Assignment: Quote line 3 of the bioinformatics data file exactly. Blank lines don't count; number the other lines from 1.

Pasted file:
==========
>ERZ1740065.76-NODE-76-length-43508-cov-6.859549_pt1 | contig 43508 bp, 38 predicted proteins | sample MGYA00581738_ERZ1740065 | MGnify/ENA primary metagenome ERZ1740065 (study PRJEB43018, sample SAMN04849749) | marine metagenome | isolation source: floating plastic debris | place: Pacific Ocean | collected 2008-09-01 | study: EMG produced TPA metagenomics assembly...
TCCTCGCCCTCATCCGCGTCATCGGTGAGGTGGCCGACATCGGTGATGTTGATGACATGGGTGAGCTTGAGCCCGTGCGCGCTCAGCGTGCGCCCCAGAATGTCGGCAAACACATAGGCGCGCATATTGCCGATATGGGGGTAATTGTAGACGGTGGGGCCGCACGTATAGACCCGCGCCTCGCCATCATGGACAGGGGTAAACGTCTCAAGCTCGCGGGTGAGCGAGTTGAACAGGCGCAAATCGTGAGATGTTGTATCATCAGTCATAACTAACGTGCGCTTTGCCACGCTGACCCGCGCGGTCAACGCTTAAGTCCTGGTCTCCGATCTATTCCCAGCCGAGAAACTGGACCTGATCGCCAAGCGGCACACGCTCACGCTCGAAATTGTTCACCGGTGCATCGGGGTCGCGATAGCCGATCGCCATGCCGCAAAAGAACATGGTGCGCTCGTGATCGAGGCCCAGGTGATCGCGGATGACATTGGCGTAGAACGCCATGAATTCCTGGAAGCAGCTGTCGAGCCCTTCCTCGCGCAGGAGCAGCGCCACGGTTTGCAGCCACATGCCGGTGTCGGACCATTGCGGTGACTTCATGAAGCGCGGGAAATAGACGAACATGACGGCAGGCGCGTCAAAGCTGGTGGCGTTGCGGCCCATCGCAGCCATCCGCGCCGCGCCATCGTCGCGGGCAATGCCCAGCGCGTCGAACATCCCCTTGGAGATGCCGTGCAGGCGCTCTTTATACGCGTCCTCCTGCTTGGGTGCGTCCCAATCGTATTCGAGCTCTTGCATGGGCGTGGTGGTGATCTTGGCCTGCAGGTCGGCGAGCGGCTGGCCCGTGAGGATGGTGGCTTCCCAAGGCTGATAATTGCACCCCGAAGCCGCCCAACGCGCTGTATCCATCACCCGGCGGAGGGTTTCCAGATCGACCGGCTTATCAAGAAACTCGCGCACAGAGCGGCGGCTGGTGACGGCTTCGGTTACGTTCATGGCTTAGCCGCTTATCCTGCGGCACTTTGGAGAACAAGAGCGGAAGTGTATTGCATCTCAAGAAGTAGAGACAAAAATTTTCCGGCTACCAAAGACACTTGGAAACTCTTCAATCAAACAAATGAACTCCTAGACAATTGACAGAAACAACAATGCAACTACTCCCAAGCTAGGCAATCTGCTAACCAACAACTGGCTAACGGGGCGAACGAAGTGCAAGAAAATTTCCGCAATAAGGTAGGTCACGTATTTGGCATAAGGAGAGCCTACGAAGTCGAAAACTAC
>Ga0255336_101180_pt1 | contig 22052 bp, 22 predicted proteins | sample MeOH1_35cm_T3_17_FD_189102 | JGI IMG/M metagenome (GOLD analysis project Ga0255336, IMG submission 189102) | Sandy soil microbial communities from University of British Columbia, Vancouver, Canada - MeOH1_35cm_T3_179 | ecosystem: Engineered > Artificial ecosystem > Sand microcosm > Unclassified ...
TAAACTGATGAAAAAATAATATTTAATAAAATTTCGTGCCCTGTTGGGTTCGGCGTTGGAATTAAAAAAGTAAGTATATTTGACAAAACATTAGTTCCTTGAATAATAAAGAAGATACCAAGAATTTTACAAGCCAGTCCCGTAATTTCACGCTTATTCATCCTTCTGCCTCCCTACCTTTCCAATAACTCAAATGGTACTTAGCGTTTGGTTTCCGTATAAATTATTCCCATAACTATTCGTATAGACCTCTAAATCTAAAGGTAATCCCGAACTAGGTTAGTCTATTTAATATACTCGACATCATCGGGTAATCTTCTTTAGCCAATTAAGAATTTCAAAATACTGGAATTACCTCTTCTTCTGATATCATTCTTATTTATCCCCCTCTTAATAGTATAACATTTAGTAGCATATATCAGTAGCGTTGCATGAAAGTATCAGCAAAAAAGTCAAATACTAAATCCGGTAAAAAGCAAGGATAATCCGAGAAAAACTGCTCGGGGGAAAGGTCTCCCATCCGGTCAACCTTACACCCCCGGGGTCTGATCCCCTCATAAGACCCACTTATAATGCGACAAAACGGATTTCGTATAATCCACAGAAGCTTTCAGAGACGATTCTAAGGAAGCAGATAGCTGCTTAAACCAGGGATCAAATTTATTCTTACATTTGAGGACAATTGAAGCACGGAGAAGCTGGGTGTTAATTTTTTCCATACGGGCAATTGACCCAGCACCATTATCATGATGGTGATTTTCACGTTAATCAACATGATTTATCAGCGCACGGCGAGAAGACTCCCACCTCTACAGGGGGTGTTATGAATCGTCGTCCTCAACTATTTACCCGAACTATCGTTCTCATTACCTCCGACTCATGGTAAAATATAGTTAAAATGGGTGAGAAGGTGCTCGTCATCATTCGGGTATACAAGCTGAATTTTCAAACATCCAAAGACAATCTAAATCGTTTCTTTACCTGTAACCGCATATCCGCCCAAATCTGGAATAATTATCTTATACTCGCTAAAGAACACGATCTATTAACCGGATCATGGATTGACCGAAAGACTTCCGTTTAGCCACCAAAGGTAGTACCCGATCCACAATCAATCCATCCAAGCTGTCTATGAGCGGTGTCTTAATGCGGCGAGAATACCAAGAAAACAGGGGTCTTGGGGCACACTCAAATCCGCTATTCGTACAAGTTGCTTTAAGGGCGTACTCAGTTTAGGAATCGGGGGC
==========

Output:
>Ga0255336_101180_pt1 | contig 22052 bp, 22 predicted proteins | sample MeOH1_35cm_T3_17_FD_189102 | JGI IMG/M metagenome (GOLD analysis project Ga0255336, IMG submission 189102) | Sandy soil microbial communities from University of British Columbia, Vancouver, Canada - MeOH1_35cm_T3_179 | ecosystem: Engineered > Artificial ecosystem > Sand microcosm > Unclassified ...